October 12, 2009
Bruce Norris, president of property investment firm The Norris Group, said inventory levels are \"completely artificial, completely baloney ... The delinquency rate (in California) has exploded, but inventory levels have gone down. In many of these cases the banks have simply avoided foreclosure.\"
August 2, 2009
\"There will be absolutely no shortage of foreclosures going forward,\" said Bruce Norris, head of the Norris Group, a real estate investment firm in Riverside.
Bruce Norris walks Nightline through the risks and rewards of being in the real estate investing business.
The current shortage of foreclosed properties for sale that is pushing up prices is an artificial phenomenon, said Bruce Norris, principal of the Riverside-based Norris Group, which provides loans and advice to real estate investors. Don\'t buy homes on the assumption that prices will continue to rise and you can soon resell a house you buy at a profit, Norris cautions investors. \"I don\'t want them to get faked out into thinking the market is getting permanently better,\" he said just yesterday.
July 15, 2009
Bruce Norris, president of the Riverside-based Norris Group, which specializes in buying and reselling Inland foreclosed houses, said the median price increase is misleading. Norris said originally the foreclosure inventory was made up of less-expensive homes purchased with subprime loans. Now he is seeing more expensive homes foreclosed on that were owned by higher income people who have lost their jobs.
July 1, 2009
Bruce Norris, president of the Norris Group in Riverside, Calif., sees modern simple assumptions as one potential antidote to foreclosures and plunging home values. He points out that assumptions were a crucial buoy for home sales and prices during the housing bust of the early 1980s. In California, the assumption loan was the predominant method for buying a house then, keeping values steady despite a tenfold increase in foreclosures and 11 percent unemployment, he says. \"I think this is one of the pieces of the puzzle that would help today.\"
June 29, 2009
"People today look at us as the enemy," said Norris, 57, head of Riverside-based Norris Group, which purchases and renovates homes to rent or sell. "That’s a big problem for housing because if we can’t get the financing we need, a lot of these properties are going to sit vacant."
June 24, 2009
California real estate investor Bruce Norris renovated a three-bedroom home in the Riverside-San Bernardino metropolitan area in January and found two buyers willing to pay $165,000. An appraiser put the value 15 percent lower. The prospective purchasers walked away and now he’s renting the house instead. Low appraisals that lead to a sale reduce comparable prices in a neighborhood and make it \"impossible for another group of people to refinance,\" Norris said.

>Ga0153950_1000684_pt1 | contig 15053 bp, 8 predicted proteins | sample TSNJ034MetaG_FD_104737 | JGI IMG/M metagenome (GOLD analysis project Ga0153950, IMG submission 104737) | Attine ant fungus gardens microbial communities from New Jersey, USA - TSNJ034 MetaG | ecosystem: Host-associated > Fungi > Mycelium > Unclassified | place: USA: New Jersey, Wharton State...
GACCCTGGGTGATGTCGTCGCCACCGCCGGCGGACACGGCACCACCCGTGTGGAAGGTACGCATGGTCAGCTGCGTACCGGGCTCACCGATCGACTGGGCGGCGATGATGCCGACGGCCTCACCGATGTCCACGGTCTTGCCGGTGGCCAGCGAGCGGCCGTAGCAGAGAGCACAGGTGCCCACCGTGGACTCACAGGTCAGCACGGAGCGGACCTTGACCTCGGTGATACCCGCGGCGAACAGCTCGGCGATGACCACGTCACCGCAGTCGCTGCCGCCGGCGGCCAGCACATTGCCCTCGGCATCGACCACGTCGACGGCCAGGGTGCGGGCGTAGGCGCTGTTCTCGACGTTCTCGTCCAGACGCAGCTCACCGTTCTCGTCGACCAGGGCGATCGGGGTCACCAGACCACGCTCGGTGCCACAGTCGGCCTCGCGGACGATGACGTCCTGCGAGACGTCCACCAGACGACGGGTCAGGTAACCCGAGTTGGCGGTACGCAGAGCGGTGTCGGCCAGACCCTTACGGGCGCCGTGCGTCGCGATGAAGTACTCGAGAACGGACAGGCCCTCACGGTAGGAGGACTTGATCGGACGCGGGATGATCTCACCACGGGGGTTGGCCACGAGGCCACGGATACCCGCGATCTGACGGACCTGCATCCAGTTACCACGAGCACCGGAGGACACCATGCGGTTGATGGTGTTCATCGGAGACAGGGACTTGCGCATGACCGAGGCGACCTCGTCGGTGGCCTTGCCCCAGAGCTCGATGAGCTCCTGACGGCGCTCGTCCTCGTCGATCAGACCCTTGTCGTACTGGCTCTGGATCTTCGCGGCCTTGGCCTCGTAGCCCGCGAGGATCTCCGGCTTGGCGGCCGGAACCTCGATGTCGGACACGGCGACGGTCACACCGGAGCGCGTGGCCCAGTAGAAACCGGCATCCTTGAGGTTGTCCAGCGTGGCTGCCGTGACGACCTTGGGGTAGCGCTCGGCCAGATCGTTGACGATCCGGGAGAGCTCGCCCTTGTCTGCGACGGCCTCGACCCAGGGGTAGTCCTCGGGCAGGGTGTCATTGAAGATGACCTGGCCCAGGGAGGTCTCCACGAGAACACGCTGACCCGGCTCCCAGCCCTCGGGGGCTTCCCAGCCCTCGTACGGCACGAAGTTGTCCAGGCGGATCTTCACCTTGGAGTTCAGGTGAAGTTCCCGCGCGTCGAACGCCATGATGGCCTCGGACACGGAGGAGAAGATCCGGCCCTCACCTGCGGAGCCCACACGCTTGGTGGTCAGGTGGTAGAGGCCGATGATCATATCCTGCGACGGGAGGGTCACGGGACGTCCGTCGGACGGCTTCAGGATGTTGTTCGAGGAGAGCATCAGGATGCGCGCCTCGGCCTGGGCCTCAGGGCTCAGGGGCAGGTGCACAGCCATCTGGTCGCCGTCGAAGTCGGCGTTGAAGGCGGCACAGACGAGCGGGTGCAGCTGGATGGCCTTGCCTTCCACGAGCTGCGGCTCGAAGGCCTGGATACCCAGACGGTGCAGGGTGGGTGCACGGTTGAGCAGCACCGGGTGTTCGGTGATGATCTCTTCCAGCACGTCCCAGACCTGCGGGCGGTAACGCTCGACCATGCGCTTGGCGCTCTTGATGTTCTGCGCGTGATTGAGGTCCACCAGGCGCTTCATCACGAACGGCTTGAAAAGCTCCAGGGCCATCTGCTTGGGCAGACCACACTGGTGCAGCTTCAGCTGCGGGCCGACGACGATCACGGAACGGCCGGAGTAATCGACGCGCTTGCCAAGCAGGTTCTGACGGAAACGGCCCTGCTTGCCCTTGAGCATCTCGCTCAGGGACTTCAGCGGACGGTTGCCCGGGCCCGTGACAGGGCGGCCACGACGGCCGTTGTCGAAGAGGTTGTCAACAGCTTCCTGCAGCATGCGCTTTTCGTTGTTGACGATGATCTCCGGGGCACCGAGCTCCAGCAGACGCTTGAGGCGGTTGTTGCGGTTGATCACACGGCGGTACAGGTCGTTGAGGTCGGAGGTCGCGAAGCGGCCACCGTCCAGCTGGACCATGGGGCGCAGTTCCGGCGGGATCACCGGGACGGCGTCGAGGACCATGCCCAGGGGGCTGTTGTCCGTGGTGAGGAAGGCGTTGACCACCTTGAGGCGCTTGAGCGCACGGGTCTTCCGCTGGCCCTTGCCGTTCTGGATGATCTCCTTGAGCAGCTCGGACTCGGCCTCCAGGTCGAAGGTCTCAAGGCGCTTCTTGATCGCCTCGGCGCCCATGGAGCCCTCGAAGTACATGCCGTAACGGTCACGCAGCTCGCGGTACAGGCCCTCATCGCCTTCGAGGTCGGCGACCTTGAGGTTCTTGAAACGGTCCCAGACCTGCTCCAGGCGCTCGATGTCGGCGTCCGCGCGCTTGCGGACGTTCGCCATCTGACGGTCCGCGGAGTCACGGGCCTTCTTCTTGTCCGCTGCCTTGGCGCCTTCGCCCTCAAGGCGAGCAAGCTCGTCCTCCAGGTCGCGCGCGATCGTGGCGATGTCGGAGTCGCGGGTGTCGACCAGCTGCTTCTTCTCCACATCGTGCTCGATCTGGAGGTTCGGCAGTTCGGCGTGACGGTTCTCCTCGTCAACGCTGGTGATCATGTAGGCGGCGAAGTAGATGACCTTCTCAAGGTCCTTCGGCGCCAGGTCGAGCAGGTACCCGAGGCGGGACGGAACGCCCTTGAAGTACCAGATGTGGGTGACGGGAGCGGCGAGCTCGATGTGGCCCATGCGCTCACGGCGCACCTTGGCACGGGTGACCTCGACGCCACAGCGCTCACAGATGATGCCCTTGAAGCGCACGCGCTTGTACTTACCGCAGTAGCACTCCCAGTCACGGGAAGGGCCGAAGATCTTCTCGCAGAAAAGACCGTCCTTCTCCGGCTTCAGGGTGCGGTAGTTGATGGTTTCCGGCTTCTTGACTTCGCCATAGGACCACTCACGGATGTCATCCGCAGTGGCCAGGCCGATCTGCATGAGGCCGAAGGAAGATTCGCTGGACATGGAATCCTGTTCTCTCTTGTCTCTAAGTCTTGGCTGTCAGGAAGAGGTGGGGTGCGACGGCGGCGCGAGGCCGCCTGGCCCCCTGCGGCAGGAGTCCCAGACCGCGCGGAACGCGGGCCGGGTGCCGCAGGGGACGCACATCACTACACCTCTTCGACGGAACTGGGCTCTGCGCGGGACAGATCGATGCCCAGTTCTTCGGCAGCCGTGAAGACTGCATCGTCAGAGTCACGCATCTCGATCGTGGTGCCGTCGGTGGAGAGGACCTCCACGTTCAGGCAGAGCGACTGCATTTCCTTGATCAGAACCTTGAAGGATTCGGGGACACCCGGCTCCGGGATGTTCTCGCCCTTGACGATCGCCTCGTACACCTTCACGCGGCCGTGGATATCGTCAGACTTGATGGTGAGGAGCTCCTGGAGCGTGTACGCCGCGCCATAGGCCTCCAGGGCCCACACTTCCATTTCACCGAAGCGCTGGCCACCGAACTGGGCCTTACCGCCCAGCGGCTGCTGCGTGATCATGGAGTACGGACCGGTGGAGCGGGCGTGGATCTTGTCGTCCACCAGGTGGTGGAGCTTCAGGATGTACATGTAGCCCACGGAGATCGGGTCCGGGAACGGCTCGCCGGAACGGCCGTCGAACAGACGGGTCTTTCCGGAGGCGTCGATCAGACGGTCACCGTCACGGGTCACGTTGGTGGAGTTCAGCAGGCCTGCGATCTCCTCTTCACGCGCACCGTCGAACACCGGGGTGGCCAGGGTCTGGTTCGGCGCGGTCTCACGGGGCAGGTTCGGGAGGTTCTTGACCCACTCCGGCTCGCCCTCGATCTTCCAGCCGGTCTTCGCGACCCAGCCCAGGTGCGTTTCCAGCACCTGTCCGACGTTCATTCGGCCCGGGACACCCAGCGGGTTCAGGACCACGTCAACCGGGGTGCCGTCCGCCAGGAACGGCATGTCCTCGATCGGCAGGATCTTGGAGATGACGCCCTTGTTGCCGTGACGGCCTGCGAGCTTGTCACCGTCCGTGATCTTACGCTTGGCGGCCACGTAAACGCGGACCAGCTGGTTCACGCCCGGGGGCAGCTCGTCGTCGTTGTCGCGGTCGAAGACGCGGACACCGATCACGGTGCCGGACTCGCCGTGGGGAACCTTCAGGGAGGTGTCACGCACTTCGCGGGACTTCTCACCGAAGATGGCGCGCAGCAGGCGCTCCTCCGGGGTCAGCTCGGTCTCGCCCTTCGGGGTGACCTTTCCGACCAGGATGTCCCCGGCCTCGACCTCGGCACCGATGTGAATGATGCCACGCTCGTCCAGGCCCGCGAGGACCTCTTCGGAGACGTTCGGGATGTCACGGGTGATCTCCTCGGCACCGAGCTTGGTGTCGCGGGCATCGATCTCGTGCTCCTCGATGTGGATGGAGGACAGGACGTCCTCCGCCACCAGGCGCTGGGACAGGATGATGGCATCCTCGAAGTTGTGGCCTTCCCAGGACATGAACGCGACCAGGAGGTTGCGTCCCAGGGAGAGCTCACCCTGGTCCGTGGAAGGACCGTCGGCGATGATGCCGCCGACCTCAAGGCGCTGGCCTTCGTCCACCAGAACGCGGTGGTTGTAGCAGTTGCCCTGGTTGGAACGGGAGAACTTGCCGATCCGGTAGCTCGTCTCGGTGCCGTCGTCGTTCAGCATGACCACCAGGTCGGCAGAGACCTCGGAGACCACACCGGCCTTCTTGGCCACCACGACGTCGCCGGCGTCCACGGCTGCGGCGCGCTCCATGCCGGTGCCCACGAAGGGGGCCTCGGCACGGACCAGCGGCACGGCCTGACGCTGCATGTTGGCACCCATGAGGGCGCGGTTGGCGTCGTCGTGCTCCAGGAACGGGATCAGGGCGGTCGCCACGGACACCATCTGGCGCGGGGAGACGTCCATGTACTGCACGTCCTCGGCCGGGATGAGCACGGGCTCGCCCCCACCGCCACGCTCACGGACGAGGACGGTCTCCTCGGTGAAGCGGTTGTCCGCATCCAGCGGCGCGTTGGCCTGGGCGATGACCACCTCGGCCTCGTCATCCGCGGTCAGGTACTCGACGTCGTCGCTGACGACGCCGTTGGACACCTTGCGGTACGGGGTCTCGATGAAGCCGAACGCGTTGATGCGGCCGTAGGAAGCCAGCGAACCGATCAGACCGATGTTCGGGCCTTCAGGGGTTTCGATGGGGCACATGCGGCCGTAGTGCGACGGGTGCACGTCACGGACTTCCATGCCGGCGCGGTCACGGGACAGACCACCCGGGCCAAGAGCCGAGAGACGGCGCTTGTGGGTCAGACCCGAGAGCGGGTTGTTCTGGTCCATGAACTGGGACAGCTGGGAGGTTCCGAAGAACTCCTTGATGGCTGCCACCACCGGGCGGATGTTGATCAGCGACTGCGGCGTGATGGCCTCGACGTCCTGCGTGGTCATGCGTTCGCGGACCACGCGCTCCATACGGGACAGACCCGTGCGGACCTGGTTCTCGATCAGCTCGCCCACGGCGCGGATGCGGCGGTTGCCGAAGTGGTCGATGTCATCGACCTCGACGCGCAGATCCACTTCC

May 15, 2009
"Id like them to point out the last time the real estate market improved while unemployment was escalating upwards," said Bruce Norris, founder of The Norris Group, a company in Riverside that specializes in real estate investments. "They're making a prediction that something will happen that's never occurred before."
April 30, 2009
California real-estate investor Bruce Norris notes that the cost of owning a property free and clear in Texas can range from double to triple the cost in California. In Texas, a $150,000 home carries an average $5,300 in taxes and insurance, compared to $2,050 in California. (The gap is more pronounced among $1 million homes, where average taxes and insurance reach $32,500 in Texas, compared to $11,500 in California.)
April 28, 2009
"There's no doubt that it's going to decline," Norris said. "There's too much lender inventory mixed in with private sellers, and you have unemployment that is going up, so you have a perfect storm."
April 22, 2009
"Whatever damage has been done in California is only going to get worse because there is a glut of homes owned by lenders that aren’t yet on the market," said Bruce Norris, a principal with the Norris Group, a Riverside, California-based real estate investment firm. "These homes are like a shadow inventory that is likely to drag down prices further when they come onto the market."